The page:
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Fourteen Canadian stocks with healthy profit margins and zero debt

What we are looking for?

Canadian companies that have healthy profit margins and zero debt. This could appeal to you if you are very risk-averse and don't like the idea of potential dividends going toward interest payments. It could also mean that these companies are missing out on the chance to borrow on the cheap, while interest rates are low, and are turning their backs on growth, acquisition and expansion opportunities.

Our list is ranked according to how these companies' shares have performed over the past five years. All data courtesy S&P Capital IQ.

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What we found

Some of the names on the list have been famously debt-free for years, such as BlackBerry Ltd. It is also the biggest loser, when it comes to stock performance.

The biggest gainer of all is Lululemon Athletica Inc., with a 527 per cent price gain over the past five years, and a 30 per cent profit margin over the past year. It is followed by Winpak Ltd., a Winnipeg-based company that makes plastic packaging, such as those used for single-serve coffee cups and condiments. It is highly rated and held by many small-cap fund managers and investors who seek to avoid volatility.

Exco Technologies makes dies, moulds and components for the automotive industry and aluminum extrusion machines. Thomson Reuters StockReports+ gives it a score of nine out of 10, placing it within the top 15 per cent of stocks scored. The company also made our rankings of Canada's Top 1000 companies as a bargain stock that has raised its dividend by 125 per cent over the past three years.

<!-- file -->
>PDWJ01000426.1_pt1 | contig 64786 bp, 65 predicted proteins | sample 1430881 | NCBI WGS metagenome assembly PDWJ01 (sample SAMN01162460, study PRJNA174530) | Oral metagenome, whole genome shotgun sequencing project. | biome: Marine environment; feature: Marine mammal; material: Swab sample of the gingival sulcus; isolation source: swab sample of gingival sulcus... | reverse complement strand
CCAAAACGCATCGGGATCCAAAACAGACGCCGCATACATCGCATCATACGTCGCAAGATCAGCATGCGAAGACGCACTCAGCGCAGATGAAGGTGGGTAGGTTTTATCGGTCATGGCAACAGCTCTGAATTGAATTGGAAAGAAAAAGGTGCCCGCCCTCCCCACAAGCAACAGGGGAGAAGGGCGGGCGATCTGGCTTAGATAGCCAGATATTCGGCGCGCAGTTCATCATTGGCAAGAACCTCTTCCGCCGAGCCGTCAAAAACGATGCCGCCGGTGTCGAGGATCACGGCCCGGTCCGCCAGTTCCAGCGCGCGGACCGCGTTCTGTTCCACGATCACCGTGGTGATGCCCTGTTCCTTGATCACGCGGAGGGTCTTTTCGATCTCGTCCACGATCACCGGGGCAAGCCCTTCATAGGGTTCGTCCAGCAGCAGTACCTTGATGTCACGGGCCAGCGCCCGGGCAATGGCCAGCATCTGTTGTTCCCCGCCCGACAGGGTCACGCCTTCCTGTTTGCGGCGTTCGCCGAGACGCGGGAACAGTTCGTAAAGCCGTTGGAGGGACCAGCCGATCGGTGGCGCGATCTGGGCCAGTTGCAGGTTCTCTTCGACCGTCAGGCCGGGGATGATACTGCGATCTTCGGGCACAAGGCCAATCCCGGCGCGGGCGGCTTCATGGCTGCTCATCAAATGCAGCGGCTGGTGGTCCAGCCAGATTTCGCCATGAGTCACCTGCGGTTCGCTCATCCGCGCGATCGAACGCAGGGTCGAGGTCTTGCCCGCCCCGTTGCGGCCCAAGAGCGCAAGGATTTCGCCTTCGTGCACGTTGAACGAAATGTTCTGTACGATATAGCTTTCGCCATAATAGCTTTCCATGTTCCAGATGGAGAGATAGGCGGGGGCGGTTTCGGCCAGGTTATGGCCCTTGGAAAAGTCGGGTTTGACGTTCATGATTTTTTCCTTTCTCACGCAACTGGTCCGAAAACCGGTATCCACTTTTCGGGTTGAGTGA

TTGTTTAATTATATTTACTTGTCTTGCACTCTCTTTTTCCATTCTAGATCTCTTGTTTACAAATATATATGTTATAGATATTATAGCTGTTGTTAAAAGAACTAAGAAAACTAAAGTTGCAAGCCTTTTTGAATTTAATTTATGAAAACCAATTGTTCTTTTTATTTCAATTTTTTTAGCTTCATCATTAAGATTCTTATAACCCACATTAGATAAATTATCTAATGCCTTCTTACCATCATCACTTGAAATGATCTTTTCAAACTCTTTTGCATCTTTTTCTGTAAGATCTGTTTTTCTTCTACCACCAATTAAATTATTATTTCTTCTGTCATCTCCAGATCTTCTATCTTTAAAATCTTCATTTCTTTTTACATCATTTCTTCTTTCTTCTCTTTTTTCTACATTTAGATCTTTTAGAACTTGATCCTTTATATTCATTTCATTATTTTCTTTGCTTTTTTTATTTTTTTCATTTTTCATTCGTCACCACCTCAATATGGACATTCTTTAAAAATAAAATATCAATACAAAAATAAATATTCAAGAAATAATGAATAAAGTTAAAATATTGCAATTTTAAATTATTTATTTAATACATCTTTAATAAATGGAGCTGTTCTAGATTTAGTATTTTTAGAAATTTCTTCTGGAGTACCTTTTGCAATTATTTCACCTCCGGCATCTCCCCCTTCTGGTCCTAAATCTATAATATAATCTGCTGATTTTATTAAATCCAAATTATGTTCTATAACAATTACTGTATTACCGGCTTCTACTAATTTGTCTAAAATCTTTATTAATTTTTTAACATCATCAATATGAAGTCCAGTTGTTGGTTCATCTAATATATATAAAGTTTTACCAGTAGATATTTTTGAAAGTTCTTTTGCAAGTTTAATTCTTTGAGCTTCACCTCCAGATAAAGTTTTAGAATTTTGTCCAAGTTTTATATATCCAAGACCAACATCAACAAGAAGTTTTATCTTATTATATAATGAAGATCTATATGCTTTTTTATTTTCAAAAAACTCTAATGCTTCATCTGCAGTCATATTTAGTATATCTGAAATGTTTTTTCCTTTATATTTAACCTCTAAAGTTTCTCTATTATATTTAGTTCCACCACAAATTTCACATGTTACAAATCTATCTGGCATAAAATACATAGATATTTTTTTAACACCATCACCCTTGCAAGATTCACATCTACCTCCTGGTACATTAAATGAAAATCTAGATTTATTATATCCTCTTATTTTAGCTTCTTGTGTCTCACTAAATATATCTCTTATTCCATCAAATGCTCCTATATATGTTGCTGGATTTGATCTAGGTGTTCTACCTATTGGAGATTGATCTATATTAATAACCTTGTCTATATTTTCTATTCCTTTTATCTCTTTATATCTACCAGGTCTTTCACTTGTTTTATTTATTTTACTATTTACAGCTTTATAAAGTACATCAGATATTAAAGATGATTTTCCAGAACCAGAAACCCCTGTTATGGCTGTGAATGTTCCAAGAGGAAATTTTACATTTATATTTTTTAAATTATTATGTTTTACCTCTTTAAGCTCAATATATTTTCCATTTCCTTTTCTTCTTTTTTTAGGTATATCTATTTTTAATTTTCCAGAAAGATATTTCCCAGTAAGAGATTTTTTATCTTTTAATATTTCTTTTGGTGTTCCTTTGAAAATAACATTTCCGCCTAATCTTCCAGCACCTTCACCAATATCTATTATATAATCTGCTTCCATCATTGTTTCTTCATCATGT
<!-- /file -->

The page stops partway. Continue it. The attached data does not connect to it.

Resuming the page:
Many of the companies on the list operate in the cyclical energy and resources sector, such as Alamos Gold, Franco-Nevada, Gran Tierra Energy, Pason Systems, Akita Drilling, Semafo Inc. and Silvercorp Metals. Defensives are better represented by stocks such as Corby Distilleries Ltd., which owns Wiser's Canadian Whisky and Polar Ice vodka and earns commission income by representing alcohol brands such as Chivas Regal, Glenlivet and Kahlua.

As always, please do your own research before deciding to trade any of these stocks.

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About the Author
Deputy head of Audience

Sonali Verma is deputy head of audience at the Globe and Mail. She is a business journalist with more than 20 years of experience, mainly in digital media.She was previously the Globe and Mail’s senior editor in charge of audience engagement, overseeing its homepages as well as social media operations. More


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